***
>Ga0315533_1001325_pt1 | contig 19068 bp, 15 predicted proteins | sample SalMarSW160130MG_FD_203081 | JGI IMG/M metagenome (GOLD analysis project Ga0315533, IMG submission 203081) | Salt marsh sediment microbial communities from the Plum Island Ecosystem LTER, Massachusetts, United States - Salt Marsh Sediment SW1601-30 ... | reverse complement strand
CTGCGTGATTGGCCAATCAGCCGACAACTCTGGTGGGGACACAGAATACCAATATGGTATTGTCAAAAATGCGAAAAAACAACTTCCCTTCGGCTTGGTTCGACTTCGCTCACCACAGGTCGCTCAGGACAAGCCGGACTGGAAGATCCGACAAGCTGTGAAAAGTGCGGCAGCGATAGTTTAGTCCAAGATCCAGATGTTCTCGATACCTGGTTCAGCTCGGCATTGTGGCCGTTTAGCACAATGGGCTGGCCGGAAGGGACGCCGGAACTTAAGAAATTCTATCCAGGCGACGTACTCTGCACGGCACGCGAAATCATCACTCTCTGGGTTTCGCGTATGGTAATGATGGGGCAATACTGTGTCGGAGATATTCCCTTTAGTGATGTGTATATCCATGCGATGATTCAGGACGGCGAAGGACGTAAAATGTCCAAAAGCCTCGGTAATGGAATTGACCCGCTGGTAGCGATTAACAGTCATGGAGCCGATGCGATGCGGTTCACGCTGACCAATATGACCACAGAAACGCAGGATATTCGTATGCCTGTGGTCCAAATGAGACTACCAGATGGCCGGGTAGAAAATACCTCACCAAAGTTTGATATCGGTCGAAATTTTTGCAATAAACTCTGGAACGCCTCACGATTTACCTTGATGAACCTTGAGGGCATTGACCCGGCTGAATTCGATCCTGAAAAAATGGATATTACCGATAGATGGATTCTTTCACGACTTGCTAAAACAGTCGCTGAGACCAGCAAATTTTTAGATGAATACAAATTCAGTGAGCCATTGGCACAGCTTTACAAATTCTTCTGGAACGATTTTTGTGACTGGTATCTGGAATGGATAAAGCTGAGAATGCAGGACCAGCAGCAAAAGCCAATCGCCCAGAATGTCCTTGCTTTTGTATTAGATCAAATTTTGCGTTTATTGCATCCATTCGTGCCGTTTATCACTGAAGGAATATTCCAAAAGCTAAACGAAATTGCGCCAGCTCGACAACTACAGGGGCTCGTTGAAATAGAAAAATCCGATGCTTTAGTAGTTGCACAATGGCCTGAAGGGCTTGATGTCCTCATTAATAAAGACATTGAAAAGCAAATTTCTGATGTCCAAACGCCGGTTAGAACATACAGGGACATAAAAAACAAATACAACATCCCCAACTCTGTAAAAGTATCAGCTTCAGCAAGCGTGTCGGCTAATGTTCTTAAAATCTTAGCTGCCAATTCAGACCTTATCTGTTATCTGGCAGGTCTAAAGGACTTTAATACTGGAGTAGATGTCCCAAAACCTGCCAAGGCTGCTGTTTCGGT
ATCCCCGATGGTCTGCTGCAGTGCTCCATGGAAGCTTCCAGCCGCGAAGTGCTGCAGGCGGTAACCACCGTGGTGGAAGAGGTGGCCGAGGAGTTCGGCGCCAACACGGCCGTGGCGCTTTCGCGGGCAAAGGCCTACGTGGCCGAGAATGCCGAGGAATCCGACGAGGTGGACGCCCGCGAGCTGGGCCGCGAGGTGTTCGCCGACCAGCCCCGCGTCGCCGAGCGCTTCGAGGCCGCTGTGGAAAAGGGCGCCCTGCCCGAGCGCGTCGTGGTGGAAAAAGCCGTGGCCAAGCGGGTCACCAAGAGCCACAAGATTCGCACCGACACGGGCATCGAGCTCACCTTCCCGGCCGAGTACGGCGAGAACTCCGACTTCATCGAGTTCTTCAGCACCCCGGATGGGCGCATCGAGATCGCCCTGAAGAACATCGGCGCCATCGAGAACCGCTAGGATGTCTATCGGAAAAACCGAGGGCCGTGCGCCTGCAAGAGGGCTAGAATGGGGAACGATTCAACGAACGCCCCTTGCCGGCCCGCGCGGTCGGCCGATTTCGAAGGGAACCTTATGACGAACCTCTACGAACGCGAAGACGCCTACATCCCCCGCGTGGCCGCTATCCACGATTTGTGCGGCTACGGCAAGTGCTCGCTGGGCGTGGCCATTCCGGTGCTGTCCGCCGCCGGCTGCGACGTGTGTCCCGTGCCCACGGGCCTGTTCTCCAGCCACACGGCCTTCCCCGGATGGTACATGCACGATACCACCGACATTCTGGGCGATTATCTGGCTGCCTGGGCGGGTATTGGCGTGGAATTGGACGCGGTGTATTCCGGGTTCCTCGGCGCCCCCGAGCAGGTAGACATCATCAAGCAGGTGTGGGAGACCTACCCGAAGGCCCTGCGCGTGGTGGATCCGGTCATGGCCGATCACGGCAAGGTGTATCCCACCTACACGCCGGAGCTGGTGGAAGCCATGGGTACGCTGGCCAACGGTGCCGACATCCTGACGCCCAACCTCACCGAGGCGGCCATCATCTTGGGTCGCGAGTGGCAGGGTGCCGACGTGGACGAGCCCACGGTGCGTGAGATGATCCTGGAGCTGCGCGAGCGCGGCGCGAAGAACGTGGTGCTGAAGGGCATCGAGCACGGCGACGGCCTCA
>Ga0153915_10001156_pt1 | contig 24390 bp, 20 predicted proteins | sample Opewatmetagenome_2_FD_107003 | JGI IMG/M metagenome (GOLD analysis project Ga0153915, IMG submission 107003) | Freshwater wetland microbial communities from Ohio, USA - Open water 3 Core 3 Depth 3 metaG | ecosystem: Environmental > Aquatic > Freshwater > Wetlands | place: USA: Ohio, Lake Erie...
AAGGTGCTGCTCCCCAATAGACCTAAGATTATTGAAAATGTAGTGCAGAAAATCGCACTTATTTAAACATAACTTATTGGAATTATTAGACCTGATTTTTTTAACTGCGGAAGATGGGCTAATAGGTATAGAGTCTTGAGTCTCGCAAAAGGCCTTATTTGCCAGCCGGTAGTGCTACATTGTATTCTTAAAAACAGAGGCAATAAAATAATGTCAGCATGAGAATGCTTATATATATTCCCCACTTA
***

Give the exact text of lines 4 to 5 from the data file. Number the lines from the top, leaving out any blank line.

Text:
>Ga0153915_10001156_pt1 | contig 24390 bp, 20 predicted proteins | sample Opewatmetagenome_2_FD_107003 | JGI IMG/M metagenome (GOLD analysis project Ga0153915, IMG submission 107003) | Freshwater wetland microbial communities from Ohio, USA - Open water 3 Core 3 Depth 3 metaG | ecosystem: Environmental > Aquatic > Freshwater > Wetlands | place: USA: Ohio, Lake Erie...
AAGGTGCTGCTCCCCAATAGACCTAAGATTATTGAAAATGTAGTGCAGAAAATCGCACTTATTTAAACATAACTTATTGGAATTATTAGACCTGATTTTTTTAACTGCGGAAGATGGGCTAATAGGTATAGAGTCTTGAGTCTCGCAAAAGGCCTTATTTGCCAGCCGGTAGTGCTACATTGTATTCTTAAAAACAGAGGCAATAAAATAATGTCAGCATGAGAATGCTTATATATATTCCCCACTTA